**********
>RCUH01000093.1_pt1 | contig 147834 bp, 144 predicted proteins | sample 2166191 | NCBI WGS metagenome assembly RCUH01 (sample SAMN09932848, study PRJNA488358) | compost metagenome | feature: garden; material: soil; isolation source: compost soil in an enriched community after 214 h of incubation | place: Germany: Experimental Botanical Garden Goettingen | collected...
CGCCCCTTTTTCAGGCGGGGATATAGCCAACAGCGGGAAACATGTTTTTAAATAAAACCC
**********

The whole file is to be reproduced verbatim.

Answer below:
>RCUH01000093.1_pt1 | contig 147834 bp, 144 predicted proteins | sample 2166191 | NCBI WGS metagenome assembly RCUH01 (sample SAMN09932848, study PRJNA488358) | compost metagenome | feature: garden; material: soil; isolation source: compost soil in an enriched community after 214 h of incubation | place: Germany: Experimental Botanical Garden Goettingen | collected...
CGCCCCTTTTTCAGGCGGGGATATAGCCAACAGCGGGAAACATGTTTTTAAATAAAACCC